REM sleep : This is infamously known as the dreaming stage. Usually occurring 90 minutes after Stage 1 of NREM, depending on the individual. It is where you get the soundest sleep. At the point, your brain goes into overdrive : increasing brain wave frequency and rate. At this time as well, your eyes start to flutter about in jerky movements, such as the name suggests. At this time is the optimal time for your mind to consolidate information and retain short-term memory into long-term memory. That’s why it is advisable to study before you sleep, you retain information better.

How much sleep do we need?

Sleep is very important and the amount of sleep that we receive is also very important. As it can affect our bodies accordingly. According to researchers, it is estimated that the average adult (ranging from 18 years old to 64 years old) needs 7 to 9 hours of sleep, per night. The value changes for infants, needing 14 hours a day, and children, 8 to 10 hours a night.

But for adults, for maximum efficiency and productivity : it is recommended that they get 7 to 9 hours of undisturbed sleep every night.

Sleeping disorders

Just like any other physiological process in our bodies, there is bound to be some disorders that come associated with it. Some of the sleeping disorders include :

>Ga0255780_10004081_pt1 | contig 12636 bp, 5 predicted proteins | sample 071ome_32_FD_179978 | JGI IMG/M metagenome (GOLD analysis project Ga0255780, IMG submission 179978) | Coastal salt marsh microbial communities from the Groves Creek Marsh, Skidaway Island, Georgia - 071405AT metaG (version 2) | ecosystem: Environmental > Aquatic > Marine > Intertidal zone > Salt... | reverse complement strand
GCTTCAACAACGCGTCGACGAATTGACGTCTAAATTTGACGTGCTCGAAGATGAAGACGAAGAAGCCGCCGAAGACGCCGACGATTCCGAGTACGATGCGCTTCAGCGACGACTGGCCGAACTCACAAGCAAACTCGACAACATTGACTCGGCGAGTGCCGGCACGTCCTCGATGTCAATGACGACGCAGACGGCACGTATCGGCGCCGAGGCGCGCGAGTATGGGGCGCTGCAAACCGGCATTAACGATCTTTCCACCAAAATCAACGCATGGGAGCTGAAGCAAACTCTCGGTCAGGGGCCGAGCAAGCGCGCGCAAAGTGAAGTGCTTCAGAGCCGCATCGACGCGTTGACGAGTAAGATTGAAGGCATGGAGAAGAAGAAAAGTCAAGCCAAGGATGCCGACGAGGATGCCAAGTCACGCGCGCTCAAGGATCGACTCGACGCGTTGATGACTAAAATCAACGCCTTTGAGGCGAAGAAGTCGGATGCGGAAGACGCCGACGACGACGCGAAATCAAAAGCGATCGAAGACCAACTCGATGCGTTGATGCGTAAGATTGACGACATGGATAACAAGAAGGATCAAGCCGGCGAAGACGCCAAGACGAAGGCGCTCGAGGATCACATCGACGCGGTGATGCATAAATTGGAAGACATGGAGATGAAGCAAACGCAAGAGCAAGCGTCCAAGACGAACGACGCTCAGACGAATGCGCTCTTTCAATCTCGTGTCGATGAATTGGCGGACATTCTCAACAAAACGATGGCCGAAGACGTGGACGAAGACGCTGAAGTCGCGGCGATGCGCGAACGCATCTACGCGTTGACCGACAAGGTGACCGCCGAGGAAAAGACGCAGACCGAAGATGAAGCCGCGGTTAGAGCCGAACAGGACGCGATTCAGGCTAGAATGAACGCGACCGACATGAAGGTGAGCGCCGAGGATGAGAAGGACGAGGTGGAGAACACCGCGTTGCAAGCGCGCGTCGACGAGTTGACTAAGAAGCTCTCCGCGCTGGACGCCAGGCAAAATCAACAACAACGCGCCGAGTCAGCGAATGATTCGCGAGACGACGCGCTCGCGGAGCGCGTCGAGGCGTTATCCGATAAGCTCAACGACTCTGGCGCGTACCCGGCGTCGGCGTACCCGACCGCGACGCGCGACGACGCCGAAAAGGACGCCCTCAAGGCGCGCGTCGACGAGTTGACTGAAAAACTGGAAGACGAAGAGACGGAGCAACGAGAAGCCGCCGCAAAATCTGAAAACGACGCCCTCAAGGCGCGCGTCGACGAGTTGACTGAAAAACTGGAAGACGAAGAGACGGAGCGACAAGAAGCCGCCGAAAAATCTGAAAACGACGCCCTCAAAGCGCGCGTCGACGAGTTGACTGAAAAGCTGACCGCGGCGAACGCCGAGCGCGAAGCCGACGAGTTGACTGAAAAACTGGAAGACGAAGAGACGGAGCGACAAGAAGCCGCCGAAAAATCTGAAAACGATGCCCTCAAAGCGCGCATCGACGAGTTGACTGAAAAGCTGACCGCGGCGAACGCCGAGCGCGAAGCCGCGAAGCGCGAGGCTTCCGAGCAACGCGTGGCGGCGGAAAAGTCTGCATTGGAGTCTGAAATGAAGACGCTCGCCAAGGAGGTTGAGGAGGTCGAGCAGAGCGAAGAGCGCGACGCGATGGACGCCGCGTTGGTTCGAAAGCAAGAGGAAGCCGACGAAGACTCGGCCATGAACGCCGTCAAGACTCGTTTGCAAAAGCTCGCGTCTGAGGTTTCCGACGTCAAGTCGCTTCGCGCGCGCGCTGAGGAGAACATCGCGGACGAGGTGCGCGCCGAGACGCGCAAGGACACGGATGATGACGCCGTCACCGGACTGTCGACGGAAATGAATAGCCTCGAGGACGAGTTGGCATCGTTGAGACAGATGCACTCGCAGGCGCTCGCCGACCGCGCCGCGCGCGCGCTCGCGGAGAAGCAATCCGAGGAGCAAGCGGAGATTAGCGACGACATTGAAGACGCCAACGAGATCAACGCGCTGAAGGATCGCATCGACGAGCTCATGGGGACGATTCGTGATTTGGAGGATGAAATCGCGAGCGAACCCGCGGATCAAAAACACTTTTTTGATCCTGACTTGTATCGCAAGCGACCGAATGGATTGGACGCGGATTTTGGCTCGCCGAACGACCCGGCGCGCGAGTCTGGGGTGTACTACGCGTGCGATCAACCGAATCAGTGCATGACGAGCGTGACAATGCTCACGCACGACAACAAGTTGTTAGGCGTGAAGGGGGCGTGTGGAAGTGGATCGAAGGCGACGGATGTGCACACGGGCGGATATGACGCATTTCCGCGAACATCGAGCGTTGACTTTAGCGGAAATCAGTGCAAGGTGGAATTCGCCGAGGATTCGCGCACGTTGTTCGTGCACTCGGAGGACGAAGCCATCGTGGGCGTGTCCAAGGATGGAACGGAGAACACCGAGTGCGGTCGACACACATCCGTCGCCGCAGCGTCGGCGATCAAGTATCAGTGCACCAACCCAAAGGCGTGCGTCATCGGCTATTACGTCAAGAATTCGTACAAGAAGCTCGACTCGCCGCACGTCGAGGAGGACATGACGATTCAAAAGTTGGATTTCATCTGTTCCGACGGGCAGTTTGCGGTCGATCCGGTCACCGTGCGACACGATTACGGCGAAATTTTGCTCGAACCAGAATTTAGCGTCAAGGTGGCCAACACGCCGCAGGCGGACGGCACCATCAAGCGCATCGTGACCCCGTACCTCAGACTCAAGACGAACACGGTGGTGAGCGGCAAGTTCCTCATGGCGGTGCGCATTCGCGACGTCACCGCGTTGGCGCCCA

Insomnia : characterised by the inability or difficulty in falling asleep or staying asleep. Causes of insomnia vary from stress, pre-existing illness, emotional or physical discomfort, environmental factors, medications or sleep schedule disturbances.

Hypersomnia : characterised by excessive sleeping habits, excessive daytime sleeping or having difficulty staying awake throughout the day. Causes of hypersomnia can vary from alcohol/drug abuse, sleep deprivation, medication, genetics, depression, narcolepsy or obesity.

Obstructive Sleep Apnoea : is the condition where upon sleep, the patient experiences difficulty in breathing or the breathing becomes shallow. Causes range from obesity, upper respiratory tract infection, deviated septum, aging and more

Narcolepsy : is a neurological disorder of having the inability to control their sleep and awareness. Narcolepsy patients usually find themselves very fatigue or sleepy throughout the day, and they may unexpectedly fall asleep, involuntarily. This refers to sleep attacks. Symptoms of narcolepsy include excessive daytime sleepiness, sleep paralysis, sleep walking, hallucinations or cataplexy (involuntary loss of muscle tone and muscle weakness).


Article is written by: 



Fatin Najwa binti Daud, is a medical student studying at IMU Malaysia. She is a freelance writer of this blog at Zaahara. Interests include music, art, sports and travel.



-Photos are taken from google images



© 2016 Zaahara Ventures Sdn. Bhd.